EXCLUSIVE: Kentucky Fried Chicken (KFC), part of Yum! brands, has launched an online total reward platform for its 10,000 employees, a flexible benefits scheme for its 1,000 salaried employees, and will roll out a defined contribution (DC) pension scheme for its 9,000 weekly-paid staff to comply with its auto-enrolment obligations.
The fast food restaurant chain has postponed its staging date of 1 April 2013 to 1 May for its 1,000 salaried employees, who will be auto-enrolled into a group personal pension (GPP) plan with Scottish Widows, and to 1 June for its 9,000 weekly-paid employees, who will be auto-enrolled into The People’s Pension with B&CE.
Craig Truter, head of total reward at KFC, said: “[We deferred] because it was too much to cope with all at once. Launching a pension, the whole communication and rolling out [real-time information] RTI at the same time, doing that all at once was too much for us to deliver and too much change for people to take on board at once.”
The pensions scheme launches follow a review of KFC’s benefits package in mid-2012, which resulted in the re-broking of its GPP scheme, a change of providers and a reduction in the annual management charge (AMC) from 0.6% to 0.4%.
Off the back of the re-broking exercise, the organisation introduced an online reward platform, which includes a total reward statement and online shopping discounts for all staff, and a flexible benefits portal for its salaried employees.
The online platform is provided by Lorica Employee Benefits, which also conducted the re-broking exercise.
Truter adds: “We were a paper-based organisation, so if you signed up for any benefit you would be filling in a form and then someone from the HR team would contact the provider.
“It was the traditional, old-school approach to benefits, whereas what we have got now is a single platform that brings it all together, where enrolment happens online and where employees can customise their benefits selection.”
Core benefits for salaried employees included a GPP, a private medical insurance (PMI) scheme, a discounted dental plan, group income protection and group life insurance. Personal accident insurance and critical illness insurance have been introduced as part of the flexible benefits launch.
Flexibility has also been introduced to core benefits. For instance, employees can buy and sell holiday up to three days, can flex income protection up to 75% or down to 40%, and can flex life insurance up to 12-times and down to one or two-times, depending on whether they are in the pension scheme.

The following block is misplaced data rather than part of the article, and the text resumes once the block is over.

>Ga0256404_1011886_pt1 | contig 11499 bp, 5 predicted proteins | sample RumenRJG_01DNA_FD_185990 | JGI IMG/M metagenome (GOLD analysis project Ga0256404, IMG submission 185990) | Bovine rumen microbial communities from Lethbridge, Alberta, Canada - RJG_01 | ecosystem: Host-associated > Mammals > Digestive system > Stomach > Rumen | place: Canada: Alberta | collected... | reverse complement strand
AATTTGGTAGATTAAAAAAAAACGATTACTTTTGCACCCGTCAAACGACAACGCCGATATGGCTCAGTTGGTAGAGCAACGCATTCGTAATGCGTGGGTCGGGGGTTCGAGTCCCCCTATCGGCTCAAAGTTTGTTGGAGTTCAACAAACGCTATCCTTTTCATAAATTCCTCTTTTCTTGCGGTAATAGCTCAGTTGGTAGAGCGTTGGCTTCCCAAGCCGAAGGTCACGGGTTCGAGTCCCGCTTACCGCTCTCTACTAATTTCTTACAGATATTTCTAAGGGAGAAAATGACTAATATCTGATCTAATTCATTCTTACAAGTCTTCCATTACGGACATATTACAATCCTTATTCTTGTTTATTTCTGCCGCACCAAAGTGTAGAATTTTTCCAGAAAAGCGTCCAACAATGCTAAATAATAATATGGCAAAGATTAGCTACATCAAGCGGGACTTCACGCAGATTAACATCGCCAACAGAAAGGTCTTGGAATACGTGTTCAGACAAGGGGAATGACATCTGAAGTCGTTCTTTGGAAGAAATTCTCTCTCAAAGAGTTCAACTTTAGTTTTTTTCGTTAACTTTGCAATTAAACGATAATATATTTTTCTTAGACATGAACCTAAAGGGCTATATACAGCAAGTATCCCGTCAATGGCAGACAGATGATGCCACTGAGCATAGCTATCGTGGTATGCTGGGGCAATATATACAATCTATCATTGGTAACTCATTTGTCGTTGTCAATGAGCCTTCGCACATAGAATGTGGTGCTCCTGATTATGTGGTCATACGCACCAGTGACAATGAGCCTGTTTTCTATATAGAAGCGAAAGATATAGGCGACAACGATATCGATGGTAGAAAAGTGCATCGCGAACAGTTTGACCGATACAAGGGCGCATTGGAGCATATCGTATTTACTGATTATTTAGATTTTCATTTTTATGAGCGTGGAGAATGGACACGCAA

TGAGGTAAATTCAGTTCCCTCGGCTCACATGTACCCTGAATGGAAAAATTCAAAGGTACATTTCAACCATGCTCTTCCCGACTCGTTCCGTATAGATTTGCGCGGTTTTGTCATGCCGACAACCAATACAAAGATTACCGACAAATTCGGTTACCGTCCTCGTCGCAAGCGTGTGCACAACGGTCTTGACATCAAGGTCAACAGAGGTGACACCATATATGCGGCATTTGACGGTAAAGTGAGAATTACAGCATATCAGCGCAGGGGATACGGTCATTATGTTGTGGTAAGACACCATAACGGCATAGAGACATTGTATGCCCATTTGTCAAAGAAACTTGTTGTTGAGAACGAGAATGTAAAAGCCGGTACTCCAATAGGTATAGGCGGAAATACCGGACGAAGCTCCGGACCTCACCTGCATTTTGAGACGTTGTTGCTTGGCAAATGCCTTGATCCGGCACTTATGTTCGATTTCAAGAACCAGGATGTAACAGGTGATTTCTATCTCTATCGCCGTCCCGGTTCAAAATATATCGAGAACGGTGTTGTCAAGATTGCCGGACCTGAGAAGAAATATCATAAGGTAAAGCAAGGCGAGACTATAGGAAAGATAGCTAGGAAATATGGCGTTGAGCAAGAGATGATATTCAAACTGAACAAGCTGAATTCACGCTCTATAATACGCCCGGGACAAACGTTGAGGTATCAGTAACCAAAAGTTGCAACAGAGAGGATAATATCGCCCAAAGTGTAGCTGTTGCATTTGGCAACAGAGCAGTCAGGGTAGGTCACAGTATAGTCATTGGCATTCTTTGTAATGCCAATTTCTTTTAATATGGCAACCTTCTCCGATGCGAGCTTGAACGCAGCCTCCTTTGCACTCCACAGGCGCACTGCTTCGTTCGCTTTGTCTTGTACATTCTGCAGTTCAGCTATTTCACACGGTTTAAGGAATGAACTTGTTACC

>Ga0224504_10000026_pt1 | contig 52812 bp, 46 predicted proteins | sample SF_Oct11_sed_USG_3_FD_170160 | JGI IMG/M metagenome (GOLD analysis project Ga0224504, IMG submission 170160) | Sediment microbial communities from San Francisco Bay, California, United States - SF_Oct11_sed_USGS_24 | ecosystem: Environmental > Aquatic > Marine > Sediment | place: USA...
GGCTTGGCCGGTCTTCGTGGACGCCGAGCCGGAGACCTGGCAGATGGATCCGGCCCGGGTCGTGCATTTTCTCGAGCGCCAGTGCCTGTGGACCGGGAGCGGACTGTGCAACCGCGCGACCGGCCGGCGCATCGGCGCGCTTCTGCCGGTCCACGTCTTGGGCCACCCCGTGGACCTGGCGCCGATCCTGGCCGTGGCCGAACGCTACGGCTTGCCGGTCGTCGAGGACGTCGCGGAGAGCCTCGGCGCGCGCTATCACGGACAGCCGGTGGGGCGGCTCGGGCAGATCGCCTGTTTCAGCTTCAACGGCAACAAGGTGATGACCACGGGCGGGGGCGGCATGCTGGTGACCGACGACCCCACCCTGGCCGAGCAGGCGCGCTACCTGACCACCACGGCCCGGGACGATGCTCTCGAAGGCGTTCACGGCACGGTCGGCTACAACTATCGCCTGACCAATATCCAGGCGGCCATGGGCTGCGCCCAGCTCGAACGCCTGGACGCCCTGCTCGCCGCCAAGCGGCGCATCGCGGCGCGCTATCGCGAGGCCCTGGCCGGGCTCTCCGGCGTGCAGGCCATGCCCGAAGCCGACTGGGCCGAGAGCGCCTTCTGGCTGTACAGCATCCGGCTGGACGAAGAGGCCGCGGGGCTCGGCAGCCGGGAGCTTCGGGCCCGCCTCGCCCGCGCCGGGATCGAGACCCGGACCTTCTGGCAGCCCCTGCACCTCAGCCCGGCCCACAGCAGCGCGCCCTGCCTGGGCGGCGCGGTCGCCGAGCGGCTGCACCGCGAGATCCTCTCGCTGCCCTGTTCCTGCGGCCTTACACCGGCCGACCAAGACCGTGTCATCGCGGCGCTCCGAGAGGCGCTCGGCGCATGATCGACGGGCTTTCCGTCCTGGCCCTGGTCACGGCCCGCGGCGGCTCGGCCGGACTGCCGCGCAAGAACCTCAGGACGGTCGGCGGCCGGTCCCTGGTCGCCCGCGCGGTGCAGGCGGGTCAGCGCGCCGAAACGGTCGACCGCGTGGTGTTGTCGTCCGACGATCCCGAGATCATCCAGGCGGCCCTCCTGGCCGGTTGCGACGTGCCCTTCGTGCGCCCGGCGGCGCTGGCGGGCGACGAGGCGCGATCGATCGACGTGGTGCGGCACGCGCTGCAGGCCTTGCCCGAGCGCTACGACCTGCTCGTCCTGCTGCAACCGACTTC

Voluntary benefits include a bikes-for-work scheme, payroll giving scheme, travel insurance and roadside assistance, which are available via a salary sacrifice arrangement.
Truter adds: “Not only is it all in one place, not only does it allow employees to customise and personalise their benefits, but they can also save money through the national insurance savings.”
KFC began to communicate the new benefits package for its salaried employees in January 2013, with one-to-one financial advice offered from independent financial advisers. The flexible benefits choices are effective from 1 April.
“We also did webinars and conference calls out to our field-based employees, presentations in our corporate head office, which everyone from the field could attend as well,” says Truter. “We also did a teaser campaign and sent packs out to individuals’ home addresses.”
The flexible benefits scheme is called Benefits Pick ‘n Mix, so candy was sent out along with booklets that explained all the benefits and pointed employees towards the online site.
Weekly-paid employees will have access to the same site, which will host their pension schemes and online discounts website.
The pension scheme for weekly-paid staff will be rolled out for the deferred 1 June staging date. Truter added: “The significance of the single platform for us is that Scottish Widows manages the relationship with The People’s Pension.”
Separately, KFC has also been chosen as Britain’s Top Employer for the second year in a row. “Many things were called out, but one of the things was our reward programmes and our incremental improvements of our reward programme,” says Truter.
“It is principally driven by the HR activity. It was a very significant validation for us that someone externally was looking internally at us and saying we were doing a fantastic job for employees.
“All of this activity is very useful for employees, but it is very much about engagement. Our mantra is people first, and customer satisfaction and profits will follow. Let’s get that people piece right. To get that right, you have to put the effort into engaging and communicating.”